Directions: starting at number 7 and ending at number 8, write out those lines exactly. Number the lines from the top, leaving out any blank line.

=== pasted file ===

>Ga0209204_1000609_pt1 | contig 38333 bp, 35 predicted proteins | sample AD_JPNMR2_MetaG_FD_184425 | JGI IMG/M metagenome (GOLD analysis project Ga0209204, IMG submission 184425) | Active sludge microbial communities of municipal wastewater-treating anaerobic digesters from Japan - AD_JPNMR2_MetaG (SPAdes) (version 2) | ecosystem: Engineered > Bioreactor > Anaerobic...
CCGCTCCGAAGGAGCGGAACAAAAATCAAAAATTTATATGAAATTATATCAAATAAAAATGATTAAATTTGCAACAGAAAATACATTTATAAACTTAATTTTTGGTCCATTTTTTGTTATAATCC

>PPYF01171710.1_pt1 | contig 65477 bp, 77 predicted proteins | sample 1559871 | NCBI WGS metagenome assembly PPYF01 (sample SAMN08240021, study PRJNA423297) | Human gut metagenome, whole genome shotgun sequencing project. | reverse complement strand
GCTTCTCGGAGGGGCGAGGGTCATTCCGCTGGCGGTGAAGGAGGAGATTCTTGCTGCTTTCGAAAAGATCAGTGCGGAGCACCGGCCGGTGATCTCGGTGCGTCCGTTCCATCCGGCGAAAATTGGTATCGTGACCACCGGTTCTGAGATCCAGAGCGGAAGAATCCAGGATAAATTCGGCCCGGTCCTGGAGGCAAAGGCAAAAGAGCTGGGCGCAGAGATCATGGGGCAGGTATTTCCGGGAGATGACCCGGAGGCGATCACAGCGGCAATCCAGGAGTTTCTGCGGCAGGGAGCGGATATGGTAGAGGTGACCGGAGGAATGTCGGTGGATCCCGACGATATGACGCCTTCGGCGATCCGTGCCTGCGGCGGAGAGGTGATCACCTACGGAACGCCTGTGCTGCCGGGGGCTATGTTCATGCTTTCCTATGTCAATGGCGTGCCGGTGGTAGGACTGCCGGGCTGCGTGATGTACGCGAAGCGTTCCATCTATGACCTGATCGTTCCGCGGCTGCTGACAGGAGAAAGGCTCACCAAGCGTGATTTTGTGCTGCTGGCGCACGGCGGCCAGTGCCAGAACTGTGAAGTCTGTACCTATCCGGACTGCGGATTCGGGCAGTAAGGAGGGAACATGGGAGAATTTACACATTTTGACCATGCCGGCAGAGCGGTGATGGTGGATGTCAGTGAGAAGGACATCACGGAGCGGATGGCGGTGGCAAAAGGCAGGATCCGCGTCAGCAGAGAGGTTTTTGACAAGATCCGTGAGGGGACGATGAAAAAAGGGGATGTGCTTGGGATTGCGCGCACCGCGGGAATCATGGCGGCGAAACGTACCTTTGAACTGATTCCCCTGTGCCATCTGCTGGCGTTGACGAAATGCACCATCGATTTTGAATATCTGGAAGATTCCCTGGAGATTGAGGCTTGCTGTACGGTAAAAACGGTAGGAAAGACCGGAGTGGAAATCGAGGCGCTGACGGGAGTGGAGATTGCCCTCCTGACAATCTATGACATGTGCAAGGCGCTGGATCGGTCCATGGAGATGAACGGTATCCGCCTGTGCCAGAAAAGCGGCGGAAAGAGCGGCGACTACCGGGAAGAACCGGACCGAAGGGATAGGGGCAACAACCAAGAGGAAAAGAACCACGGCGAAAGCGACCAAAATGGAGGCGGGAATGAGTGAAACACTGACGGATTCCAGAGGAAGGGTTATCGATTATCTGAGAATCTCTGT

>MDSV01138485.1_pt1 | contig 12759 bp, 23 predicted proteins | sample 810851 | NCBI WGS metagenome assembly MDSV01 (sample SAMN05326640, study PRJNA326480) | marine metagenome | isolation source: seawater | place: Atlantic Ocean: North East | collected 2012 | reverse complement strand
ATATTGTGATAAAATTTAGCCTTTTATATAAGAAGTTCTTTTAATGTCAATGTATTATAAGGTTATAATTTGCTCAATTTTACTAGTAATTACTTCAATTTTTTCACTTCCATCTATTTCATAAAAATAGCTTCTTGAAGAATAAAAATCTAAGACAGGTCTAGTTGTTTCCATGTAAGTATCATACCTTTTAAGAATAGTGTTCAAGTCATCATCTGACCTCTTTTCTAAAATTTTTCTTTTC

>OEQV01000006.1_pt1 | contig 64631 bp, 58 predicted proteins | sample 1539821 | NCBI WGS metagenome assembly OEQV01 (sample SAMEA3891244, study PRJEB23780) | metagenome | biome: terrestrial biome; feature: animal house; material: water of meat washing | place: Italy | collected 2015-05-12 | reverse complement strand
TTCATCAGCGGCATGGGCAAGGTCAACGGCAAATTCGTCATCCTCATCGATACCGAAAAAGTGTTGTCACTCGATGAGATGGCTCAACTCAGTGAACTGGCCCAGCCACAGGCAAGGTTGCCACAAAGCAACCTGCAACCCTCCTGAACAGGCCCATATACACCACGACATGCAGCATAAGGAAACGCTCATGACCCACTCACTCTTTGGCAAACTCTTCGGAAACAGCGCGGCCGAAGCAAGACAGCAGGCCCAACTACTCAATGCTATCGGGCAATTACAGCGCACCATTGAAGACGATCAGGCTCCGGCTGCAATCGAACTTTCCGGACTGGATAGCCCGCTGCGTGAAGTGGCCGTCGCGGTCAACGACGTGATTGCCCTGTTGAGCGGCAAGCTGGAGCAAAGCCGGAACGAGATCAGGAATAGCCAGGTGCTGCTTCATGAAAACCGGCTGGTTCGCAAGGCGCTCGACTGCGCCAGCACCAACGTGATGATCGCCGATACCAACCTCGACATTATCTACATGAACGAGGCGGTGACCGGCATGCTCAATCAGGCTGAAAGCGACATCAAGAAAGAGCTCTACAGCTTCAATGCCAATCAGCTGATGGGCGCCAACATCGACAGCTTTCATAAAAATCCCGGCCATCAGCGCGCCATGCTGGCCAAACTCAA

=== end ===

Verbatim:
>OEQV01000006.1_pt1 | contig 64631 bp, 58 predicted proteins | sample 1539821 | NCBI WGS metagenome assembly OEQV01 (sample SAMEA3891244, study PRJEB23780) | metagenome | biome: terrestrial biome; feature: animal house; material: water of meat washing | place: Italy | collected 2015-05-12 | reverse complement strand
TTCATCAGCGGCATGGGCAAGGTCAACGGCAAATTCGTCATCCTCATCGATACCGAAAAAGTGTTGTCACTCGATGAGATGGCTCAACTCAGTGAACTGGCCCAGCCACAGGCAAGGTTGCCACAAAGCAACCTGCAACCCTCCTGAACAGGCCCATATACACCACGACATGCAGCATAAGGAAACGCTCATGACCCACTCACTCTTTGGCAAACTCTTCGGAAACAGCGCGGCCGAAGCAAGACAGCAGGCCCAACTACTCAATGCTATCGGGCAATTACAGCGCACCATTGAAGACGATCAGGCTCCGGCTGCAATCGAACTTTCCGGACTGGATAGCCCGCTGCGTGAAGTGGCCGTCGCGGTCAACGACGTGATTGCCCTGTTGAGCGGCAAGCTGGAGCAAAGCCGGAACGAGATCAGGAATAGCCAGGTGCTGCTTCATGAAAACCGGCTGGTTCGCAAGGCGCTCGACTGCGCCAGCACCAACGTGATGATCGCCGATACCAACCTCGACATTATCTACATGAACGAGGCGGTGACCGGCATGCTCAATCAGGCTGAAAGCGACATCAAGAAAGAGCTCTACAGCTTCAATGCCAATCAGCTGATGGGCGCCAACATCGACAGCTTTCATAAAAATCCCGGCCATCAGCGCGCCATGCTGGCCAAACTCAA